Hats off to the Government PR machine for releasing the second annual lot of abortion figures on the same day that they reversed course and announced that indoor pints would not, after all, be on the menu. One story dominated the news, the other didn’t get much of a mention.
Had it gotten a mention, though, it would be hard to know what to make of the abortion figures. On the one hand, if you are somebody who worried that abortion numbers would rise and rise after legalisation, then there is some comfort to be found in the headline figures: 6,577 abortions in 2020, as opposed to 6,666 in 2019. A slight decrease, in fact, not the increase you might have feared.
On the other hand, though, 2020 was not a normal year. One might suspect that not having access to niteclubs, pubs, and socialising in general in 2020, and a general fear, for most of the year, of meeting and getting too close to strangers, might have reduced the number of unwanted pregnancies. Indeed, the pandemic certainly reduced the number of wanted pregnancies: Births in 2020 fell by over 4,000, down from 59,796 in 2019 to 55,959 in 2020.
So, the abortion rate actually went up: In 2019, one in every ten Irish pregnancies ended in abortion. In 2020, it was closer to one in every nine.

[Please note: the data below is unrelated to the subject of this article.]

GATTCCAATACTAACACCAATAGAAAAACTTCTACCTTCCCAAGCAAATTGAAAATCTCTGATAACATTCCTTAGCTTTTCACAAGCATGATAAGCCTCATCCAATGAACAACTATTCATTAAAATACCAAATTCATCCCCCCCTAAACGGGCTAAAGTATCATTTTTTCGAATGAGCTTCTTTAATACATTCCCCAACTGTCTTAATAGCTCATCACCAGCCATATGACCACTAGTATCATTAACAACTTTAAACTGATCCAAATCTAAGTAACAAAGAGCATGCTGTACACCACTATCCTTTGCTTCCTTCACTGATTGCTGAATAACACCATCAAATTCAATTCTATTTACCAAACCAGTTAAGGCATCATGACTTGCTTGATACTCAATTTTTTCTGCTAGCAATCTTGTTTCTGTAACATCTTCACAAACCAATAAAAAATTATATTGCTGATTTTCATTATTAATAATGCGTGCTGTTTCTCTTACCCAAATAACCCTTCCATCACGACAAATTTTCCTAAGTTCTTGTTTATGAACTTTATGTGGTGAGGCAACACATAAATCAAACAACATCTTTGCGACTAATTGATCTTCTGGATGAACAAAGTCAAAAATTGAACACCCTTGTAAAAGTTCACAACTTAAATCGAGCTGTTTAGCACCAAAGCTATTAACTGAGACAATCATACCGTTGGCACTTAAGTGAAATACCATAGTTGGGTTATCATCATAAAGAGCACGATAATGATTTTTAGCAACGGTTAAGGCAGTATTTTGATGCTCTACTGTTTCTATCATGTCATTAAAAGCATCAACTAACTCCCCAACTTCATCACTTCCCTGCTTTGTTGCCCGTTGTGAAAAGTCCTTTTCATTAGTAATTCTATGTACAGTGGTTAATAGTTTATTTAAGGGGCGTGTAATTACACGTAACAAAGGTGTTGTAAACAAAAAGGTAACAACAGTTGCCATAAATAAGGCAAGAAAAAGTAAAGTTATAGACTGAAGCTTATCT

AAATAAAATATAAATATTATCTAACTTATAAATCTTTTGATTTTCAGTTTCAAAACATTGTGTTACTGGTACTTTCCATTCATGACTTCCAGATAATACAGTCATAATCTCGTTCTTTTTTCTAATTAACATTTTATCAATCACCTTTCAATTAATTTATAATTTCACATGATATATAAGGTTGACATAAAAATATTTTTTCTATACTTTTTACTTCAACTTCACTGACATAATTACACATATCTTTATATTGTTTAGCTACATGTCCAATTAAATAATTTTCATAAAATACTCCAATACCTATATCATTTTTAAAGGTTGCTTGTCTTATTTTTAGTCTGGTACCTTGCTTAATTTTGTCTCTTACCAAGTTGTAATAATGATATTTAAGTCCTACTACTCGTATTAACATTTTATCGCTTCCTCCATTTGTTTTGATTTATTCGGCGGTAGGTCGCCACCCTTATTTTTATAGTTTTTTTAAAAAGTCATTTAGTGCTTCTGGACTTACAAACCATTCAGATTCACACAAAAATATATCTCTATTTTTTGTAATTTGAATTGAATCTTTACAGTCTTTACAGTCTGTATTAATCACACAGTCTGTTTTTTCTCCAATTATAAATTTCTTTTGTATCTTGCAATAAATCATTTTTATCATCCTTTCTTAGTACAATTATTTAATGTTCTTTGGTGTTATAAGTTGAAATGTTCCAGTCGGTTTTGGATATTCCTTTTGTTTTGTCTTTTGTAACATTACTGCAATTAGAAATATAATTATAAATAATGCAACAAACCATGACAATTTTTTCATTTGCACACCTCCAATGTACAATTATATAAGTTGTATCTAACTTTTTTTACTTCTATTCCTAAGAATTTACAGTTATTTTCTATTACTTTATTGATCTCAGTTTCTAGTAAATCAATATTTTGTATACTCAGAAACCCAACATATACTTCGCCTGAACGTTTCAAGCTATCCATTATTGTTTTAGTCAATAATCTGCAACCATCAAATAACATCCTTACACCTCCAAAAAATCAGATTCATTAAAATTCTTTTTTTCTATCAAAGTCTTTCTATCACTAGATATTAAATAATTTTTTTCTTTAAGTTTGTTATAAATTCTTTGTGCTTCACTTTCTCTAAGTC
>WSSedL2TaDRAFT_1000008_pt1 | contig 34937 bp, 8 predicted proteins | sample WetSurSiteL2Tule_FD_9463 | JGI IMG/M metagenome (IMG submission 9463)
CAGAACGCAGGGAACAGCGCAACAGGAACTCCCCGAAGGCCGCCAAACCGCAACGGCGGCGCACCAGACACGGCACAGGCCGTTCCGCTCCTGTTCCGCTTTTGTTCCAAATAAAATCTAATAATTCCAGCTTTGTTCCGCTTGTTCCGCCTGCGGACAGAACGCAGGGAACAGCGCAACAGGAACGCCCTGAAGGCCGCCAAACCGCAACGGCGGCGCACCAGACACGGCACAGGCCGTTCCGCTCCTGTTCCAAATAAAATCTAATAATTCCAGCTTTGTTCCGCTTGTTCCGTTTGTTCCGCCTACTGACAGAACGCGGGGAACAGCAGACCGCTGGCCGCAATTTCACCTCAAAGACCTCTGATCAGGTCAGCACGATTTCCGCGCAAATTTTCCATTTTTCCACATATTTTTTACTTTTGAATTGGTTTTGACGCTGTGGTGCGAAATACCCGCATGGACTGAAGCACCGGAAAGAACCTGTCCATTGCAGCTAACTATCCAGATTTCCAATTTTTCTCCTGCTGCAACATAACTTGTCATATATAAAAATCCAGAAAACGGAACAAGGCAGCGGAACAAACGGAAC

And the raw data would tend to confirm that trend too. In January 2020, when there was no pandemic, there were 709 abortions in Ireland. In January 2019, by contrast, there were only 625. But in May, once the pandemic had properly set in, abortions were down from 580 to 520. That would tend to suggest that at least some of the apparently flat rate can be explained away by the covid restrictions limiting opportunities for risky sex, rather than any break in the societal erosion of respect for unborn life.
In fact, then, if you are somebody who deplores abortion, the trends are mainly negative: Abortions rose as a percentage of pregnancies and births, despite the overall reduction in pregnancies.
If there is a positive in relation to the figures, it is that the number of abortions carried out on the grounds of a child having a life limiting condition remained static: 97 last year, as opposed to 100 the year before, which suggests that so far, at least, the proportion of parents in that awful situation who are making the choice to abort is remaining relatively static, and that societal pressure to abort is not, so far at least, pushing those numbers up, in part, one hopes, due to the work of groups like Every Life Counts.
The figures on risk to life or health are very static, too – 21 in 2019, versus 20 in 2020. “Emergency” abortions – classified as those carried out where there is an immediate risk of a woman dying – were 3 in 2019, and 5 in 2020, though such abortions were legal even while the 8th amendment was in effect.
What is striking, though, is that while the campaign to repeal the 8th amendment was centred around these so-called “hard cases”, the proportion of such cases remains absolutely tiny. 98.14% of abortions that took place in Ireland in 2020 took place purely because a healthy unborn baby was unwanted. Last week, the country was shocked by the case of Baby Christopher – the healthy baby who was wrongly aborted after doctors in the National Maternity Hospital misdiagnosed him. In 2020, six thousand four hundred and fifty five healthy babies, just like him, were aborted.
They didn’t get names, though. Which, if you think about it, is absurd. They had a right to life, just like he did.